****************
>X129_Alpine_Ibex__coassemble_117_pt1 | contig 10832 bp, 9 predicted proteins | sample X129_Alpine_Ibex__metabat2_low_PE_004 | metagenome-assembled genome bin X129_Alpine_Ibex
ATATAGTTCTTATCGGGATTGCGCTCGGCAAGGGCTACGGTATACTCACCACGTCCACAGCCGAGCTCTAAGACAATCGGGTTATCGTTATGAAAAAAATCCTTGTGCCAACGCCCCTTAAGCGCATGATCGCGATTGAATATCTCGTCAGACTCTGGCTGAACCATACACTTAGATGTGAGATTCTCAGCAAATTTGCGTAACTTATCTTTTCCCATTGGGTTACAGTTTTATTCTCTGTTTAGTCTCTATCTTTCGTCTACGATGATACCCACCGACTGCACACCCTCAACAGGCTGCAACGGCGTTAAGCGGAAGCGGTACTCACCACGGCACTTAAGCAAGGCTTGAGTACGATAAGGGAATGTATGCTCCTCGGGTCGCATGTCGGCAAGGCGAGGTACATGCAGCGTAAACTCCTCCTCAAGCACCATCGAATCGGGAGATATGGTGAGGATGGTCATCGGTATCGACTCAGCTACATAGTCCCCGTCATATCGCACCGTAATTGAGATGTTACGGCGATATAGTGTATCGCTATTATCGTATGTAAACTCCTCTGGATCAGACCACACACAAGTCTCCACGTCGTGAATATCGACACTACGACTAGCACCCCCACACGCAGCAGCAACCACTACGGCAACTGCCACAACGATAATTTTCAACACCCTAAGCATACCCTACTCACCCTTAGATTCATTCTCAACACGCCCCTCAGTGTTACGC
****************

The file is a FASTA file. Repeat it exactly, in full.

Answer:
>X129_Alpine_Ibex__coassemble_117_pt1 | contig 10832 bp, 9 predicted proteins | sample X129_Alpine_Ibex__metabat2_low_PE_004 | metagenome-assembled genome bin X129_Alpine_Ibex
ATATAGTTCTTATCGGGATTGCGCTCGGCAAGGGCTACGGTATACTCACCACGTCCACAGCCGAGCTCTAAGACAATCGGGTTATCGTTATGAAAAAAATCCTTGTGCCAACGCCCCTTAAGCGCATGATCGCGATTGAATATCTCGTCAGACTCTGGCTGAACCATACACTTAGATGTGAGATTCTCAGCAAATTTGCGTAACTTATCTTTTCCCATTGGGTTACAGTTTTATTCTCTGTTTAGTCTCTATCTTTCGTCTACGATGATACCCACCGACTGCACACCCTCAACAGGCTGCAACGGCGTTAAGCGGAAGCGGTACTCACCACGGCACTTAAGCAAGGCTTGAGTACGATAAGGGAATGTATGCTCCTCGGGTCGCATGTCGGCAAGGCGAGGTACATGCAGCGTAAACTCCTCCTCAAGCACCATCGAATCGGGAGATATGGTGAGGATGGTCATCGGTATCGACTCAGCTACATAGTCCCCGTCATATCGCACCGTAATTGAGATGTTACGGCGATATAGTGTATCGCTATTATCGTATGTAAACTCCTCTGGATCAGACCACACACAAGTCTCCACGTCGTGAATATCGACACTACGACTAGCACCCCCACACGCAGCAGCAACCACTACGGCAACTGCCACAACGATAATTTTCAACACCCTAAGCATACCCTACTCACCCTTAGATTCATTCTCAACACGCCCCTCAGTGTTACGC